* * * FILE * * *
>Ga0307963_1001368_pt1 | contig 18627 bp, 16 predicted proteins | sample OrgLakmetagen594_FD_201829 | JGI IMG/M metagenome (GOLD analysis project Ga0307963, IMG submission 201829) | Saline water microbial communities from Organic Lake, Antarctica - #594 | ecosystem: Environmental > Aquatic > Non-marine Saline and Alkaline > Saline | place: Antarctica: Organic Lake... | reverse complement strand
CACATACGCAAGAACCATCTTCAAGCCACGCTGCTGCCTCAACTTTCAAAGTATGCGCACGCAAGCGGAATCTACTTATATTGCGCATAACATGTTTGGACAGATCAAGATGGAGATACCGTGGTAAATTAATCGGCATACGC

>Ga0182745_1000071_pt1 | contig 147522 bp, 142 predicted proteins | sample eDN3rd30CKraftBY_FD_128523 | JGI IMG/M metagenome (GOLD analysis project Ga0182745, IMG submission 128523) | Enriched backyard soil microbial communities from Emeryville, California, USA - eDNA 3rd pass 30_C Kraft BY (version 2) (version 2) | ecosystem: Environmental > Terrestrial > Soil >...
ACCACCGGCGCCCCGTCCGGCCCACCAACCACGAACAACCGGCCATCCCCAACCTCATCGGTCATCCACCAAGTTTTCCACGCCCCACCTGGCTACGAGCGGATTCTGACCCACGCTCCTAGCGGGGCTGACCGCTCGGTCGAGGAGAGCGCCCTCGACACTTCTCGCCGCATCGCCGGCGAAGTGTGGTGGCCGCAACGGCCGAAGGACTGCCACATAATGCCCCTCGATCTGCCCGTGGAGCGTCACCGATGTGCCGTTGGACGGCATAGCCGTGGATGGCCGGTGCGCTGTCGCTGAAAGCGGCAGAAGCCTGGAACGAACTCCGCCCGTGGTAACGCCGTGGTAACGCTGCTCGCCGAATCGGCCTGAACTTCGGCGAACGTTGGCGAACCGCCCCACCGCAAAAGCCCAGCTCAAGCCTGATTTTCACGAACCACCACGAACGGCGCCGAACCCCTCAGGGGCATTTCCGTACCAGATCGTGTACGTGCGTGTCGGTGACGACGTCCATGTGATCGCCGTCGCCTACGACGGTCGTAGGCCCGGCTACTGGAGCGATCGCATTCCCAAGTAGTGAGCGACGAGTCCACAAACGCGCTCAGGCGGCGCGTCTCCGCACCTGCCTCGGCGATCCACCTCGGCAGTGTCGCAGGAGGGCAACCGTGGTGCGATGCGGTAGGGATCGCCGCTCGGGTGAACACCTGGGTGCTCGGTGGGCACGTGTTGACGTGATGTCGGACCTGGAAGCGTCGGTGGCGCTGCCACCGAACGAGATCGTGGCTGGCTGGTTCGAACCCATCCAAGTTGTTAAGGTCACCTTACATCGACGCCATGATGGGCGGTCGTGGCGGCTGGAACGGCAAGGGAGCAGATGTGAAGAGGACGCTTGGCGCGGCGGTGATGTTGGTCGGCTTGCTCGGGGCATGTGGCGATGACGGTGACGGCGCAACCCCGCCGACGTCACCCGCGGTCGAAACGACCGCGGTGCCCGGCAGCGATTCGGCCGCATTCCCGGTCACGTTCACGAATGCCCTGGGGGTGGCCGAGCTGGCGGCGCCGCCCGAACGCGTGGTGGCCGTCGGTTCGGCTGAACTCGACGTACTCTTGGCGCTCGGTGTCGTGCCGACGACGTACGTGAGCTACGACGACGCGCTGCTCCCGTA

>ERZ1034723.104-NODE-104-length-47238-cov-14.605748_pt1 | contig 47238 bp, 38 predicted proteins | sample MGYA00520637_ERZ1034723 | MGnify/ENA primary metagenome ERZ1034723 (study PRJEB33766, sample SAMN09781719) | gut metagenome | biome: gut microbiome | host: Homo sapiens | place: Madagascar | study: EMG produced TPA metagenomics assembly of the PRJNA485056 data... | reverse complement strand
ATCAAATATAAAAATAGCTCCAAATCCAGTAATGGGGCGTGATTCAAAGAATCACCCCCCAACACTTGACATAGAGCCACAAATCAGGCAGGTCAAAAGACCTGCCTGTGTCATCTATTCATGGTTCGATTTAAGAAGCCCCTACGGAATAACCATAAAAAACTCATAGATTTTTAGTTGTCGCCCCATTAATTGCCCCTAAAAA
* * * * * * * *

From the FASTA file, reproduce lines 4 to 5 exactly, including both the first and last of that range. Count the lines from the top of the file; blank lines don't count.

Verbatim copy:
ACCACCGGCGCCCCGTCCGGCCCACCAACCACGAACAACCGGCCATCCCCAACCTCATCGGTCATCCACCAAGTTTTCCACGCCCCACCTGGCTACGAGCGGATTCTGACCCACGCTCCTAGCGGGGCTGACCGCTCGGTCGAGGAGAGCGCCCTCGACACTTCTCGCCGCATCGCCGGCGAAGTGTGGTGGCCGCAACGGCCGAAGGACTGCCACATAATGCCCCTCGATCTGCCCGTGGAGCGTCACCGATGTGCCGTTGGACGGCATAGCCGTGGATGGCCGGTGCGCTGTCGCTGAAAGCGGCAGAAGCCTGGAACGAACTCCGCCCGTGGTAACGCCGTGGTAACGCTGCTCGCCGAATCGGCCTGAACTTCGGCGAACGTTGGCGAACCGCCCCACCGCAAAAGCCCAGCTCAAGCCTGATTTTCACGAACCACCACGAACGGCGCCGAACCCCTCAGGGGCATTTCCGTACCAGATCGTGTACGTGCGTGTCGGTGACGACGTCCATGTGATCGCCGTCGCCTACGACGGTCGTAGGCCCGGCTACTGGAGCGATCGCATTCCCAAGTAGTGAGCGACGAGTCCACAAACGCGCTCAGGCGGCGCGTCTCCGCACCTGCCTCGGCGATCCACCTCGGCAGTGTCGCAGGAGGGCAACCGTGGTGCGATGCGGTAGGGATCGCCGCTCGGGTGAACACCTGGGTGCTCGGTGGGCACGTGTTGACGTGATGTCGGACCTGGAAGCGTCGGTGGCGCTGCCACCGAACGAGATCGTGGCTGGCTGGTTCGAACCCATCCAAGTTGTTAAGGTCACCTTACATCGACGCCATGATGGGCGGTCGTGGCGGCTGGAACGGCAAGGGAGCAGATGTGAAGAGGACGCTTGGCGCGGCGGTGATGTTGGTCGGCTTGCTCGGGGCATGTGGCGATGACGGTGACGGCGCAACCCCGCCGACGTCACCCGCGGTCGAAACGACCGCGGTGCCCGGCAGCGATTCGGCCGCATTCCCGGTCACGTTCACGAATGCCCTGGGGGTGGCCGAGCTGGCGGCGCCGCCCGAACGCGTGGTGGCCGTCGGTTCGGCTGAACTCGACGTACTCTTGGCGCTCGGTGTCGTGCCGACGACGTACGTGAGCTACGACGACGCGCTGCTCCCGTA

>ERZ1034723.104-NODE-104-length-47238-cov-14.605748_pt1 | contig 47238 bp, 38 predicted proteins | sample MGYA00520637_ERZ1034723 | MGnify/ENA primary metagenome ERZ1034723 (study PRJEB33766, sample SAMN09781719) | gut metagenome | biome: gut microbiome | host: Homo sapiens | place: Madagascar | study: EMG produced TPA metagenomics assembly of the PRJNA485056 data... | reverse complement strand